In your example, based on the above algorithm, we know that the final number is going to be 0x00ffff0000000000000000000000000000000000000000000000000000. We want the first 3 bytes, which we got from the nBits, to be by themselves, so let's divide this number by that:

0x00ffff0000000000000000000000000000000000000000000000000000 / 0x00ffff = 0x010000000000000000000000000000000000000000000000000000

0x010000000000000000000000000000000000000000000000000000 is a 1 followed by 26 bytes of 0, so it's 256**26 (256 since there are 256 possible values in a byte). Now how do we get this number from the nBits? We can take the first byte, representing the length of the full thing, and subtract 3 from it.


We can expand this further because 256 = 2**8 and some people like things represented as a power of 2. So this can become 2**(8*0x1d-3). Thus

0x010000000000000000000000000000000000000000000000000000 = 2**(8*0x1d-3)


0x00ffff0000000000000000000000000000000000000000000000000000 = 0x010000000000000000000000000000000000000000000000000000 * 0x00ffff = 2**(8*0x1d-3) * 0x00ffff

The final result is 2**(8*0x1d-3) * 0x00ffff. And, of course, this generalizes.

A semi-related question then is why does the Bignum encoding have a leading 0x00 byte? An encoding that represents this maximum target with a little bit more precision would have been 0x1cffffff so we could avoid this extraneous 0x00 byte.

That leading 0x00 byte is all because the Bignum is signed and the target is a positive integer. The most significant bit indicates whether it is negative. If the target had been encoded 0xffff...., then decoding this would mean that the target is negative, which is wrong. So the encoding puts a leading 0x00 so that the number remains positive.

  • I probably miss something, but 0x010000000000000000000000000000000000000000000000000000 is 27 byte long, not 26?
    – LeaBit
    Commented Jan 30 at 15:46
  • 1
    @LeaBit Indeed, good catch. I've updated the answer.
    – Ava Chow
    Commented Jan 30 at 16:57

I'm only answering this question because I saw Murch had tweeted Andrew Chow's answer. I researched this a bit while writing my book, Programming Bitcoin, but it didn't make it into the book, so I thought this would be a good place to put it.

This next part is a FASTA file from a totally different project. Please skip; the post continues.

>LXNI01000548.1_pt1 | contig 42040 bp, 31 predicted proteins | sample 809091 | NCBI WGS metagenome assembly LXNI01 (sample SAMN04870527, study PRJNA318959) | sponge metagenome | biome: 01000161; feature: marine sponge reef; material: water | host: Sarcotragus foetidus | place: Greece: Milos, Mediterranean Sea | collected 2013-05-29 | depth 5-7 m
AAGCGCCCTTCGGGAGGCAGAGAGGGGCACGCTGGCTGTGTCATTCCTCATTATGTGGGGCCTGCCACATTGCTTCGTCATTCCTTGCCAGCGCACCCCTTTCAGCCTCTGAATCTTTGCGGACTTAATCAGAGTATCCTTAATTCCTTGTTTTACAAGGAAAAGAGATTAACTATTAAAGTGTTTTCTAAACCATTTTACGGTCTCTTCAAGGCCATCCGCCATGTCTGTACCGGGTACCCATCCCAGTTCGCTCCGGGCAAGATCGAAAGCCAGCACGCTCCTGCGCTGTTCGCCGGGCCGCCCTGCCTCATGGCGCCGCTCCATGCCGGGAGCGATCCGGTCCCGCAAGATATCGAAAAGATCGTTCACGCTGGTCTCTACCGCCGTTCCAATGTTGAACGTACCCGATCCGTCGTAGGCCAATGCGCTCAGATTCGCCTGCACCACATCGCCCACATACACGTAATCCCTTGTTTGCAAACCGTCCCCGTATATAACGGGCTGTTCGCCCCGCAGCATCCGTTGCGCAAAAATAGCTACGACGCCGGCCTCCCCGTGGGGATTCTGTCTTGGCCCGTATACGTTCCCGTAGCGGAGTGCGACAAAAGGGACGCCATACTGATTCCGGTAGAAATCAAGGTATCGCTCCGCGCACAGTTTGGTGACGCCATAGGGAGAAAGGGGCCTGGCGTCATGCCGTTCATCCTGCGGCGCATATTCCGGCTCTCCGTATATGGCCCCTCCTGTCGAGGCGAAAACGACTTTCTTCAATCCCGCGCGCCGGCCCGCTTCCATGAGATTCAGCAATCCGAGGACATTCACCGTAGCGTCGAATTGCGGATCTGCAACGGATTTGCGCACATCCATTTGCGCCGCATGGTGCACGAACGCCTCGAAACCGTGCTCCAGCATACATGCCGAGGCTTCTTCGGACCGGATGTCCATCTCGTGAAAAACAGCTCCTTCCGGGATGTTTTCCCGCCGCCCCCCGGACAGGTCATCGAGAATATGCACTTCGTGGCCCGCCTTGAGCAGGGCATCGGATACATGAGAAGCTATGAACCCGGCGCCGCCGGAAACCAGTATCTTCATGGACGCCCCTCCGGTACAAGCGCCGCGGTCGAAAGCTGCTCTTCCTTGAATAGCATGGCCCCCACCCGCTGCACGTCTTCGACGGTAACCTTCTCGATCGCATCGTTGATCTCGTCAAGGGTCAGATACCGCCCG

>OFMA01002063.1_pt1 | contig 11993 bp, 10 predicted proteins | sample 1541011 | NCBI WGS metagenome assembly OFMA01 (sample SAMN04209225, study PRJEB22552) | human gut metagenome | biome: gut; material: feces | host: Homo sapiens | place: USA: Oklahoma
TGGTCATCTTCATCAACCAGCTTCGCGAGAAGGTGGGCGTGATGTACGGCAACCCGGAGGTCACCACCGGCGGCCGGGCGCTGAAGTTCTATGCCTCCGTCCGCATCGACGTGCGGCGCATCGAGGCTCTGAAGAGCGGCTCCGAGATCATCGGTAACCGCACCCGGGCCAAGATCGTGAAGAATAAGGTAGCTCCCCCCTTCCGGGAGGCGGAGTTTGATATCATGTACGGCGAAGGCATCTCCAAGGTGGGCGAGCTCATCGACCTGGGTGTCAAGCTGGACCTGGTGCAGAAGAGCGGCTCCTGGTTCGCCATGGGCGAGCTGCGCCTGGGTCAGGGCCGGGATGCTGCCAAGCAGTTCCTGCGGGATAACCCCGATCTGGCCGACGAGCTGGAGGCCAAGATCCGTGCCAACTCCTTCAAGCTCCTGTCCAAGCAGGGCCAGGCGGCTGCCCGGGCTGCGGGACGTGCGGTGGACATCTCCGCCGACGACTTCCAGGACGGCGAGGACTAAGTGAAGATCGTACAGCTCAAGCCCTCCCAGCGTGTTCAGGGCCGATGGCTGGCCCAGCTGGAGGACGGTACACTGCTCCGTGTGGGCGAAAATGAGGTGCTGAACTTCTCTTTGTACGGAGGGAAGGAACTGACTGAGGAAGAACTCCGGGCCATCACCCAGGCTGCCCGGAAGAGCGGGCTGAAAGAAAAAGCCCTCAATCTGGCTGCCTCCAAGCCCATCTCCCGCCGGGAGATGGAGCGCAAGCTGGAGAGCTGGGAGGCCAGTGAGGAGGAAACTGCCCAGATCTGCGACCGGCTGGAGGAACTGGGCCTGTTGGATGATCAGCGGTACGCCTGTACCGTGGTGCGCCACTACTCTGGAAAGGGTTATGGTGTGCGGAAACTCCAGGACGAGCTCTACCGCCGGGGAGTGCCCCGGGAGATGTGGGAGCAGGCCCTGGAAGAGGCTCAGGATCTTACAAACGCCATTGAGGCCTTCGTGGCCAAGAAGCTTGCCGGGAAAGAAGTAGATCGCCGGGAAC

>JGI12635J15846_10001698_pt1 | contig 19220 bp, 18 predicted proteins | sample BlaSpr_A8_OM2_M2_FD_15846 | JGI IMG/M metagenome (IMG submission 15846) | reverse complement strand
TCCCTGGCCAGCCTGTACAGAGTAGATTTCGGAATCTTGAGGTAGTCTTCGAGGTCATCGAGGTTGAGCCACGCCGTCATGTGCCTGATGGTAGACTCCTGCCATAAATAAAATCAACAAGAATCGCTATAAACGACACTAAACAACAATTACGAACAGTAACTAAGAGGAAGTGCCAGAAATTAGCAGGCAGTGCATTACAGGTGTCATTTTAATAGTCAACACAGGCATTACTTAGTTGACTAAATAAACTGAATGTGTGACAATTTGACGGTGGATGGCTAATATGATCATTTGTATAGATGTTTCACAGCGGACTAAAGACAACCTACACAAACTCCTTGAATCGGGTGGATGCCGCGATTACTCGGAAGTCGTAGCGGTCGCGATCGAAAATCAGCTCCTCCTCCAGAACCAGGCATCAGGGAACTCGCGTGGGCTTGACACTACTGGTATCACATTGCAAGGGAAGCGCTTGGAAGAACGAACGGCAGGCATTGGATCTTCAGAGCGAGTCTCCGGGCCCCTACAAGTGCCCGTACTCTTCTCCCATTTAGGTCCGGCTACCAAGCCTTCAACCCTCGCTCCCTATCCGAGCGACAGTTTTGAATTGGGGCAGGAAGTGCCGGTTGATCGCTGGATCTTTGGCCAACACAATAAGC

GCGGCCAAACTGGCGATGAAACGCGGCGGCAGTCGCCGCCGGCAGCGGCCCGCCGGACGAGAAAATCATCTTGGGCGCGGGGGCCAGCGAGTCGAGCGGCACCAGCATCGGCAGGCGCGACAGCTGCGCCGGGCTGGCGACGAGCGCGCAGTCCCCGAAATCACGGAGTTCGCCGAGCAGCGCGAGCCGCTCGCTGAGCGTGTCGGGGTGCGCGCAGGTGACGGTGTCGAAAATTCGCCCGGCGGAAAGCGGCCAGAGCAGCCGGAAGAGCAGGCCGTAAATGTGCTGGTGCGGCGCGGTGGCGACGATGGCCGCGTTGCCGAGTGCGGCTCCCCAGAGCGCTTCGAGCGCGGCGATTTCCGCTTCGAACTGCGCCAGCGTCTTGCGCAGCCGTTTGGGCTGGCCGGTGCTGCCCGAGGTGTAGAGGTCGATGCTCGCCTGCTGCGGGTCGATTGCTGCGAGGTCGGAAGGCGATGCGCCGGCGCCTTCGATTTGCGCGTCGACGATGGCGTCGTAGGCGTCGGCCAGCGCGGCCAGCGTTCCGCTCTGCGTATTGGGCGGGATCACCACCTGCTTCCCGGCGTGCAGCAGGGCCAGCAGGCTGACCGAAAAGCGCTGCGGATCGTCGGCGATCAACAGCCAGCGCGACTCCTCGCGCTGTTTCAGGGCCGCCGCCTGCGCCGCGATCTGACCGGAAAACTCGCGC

You can think of "bits" as a lossy compressed large base-256 number (that is, each 8-bit byte is a digit). The numbers we're talking about here are 32 digits as base-256 for a SHA256 (or HASH256) hash.

The "exponent" here is really just the length, in bytes, of the base-256 number we're compressing. The coefficient is the top three significant digits. As we want to be able to encode negative numbers, the top bit in particular is reserved to indicate a negative number. Thus, we put the 0-byte in front if the top bit is set (this is done, for example in the DER encoding).

Really, it's:

nBits = (top 3 digits) * 256^(digit length of base 256 number)

When you look at it that way, it's a little more logical.


I don't know which paper you got this from, but I will attempt to answer your questions.

  1. The author simply decided to write 256 as a power of 2. This is a matter of preference. I haven't looked at the code itself, but either way, there should be very little overhead doing it this way. Perhaps, since this formula is in hexadecimal, it shouldn't have base-10 coefficients written in them as a matter of convention.
  2. The number 3 puts an upper bound on the hex digits h0 and h1. If it wasn't here, and h0 and h1 = 0xF (h0||h1 = 0xFF), the difficulty could reach such a high level that the developers never intended, and a block would never be found because it is nearly impossible to mine.
  3. 256 is the total number of combinations of a byte. Bitcoin doesn't work with values smaller than a byte, and it wouldn't gain any benefit from working at bit level, either. Making the difficulty target some power of 2 doesn't make a big difference since the network difficulty takes 2016 blocks to change, anyways. Working with bytes is easier in the code.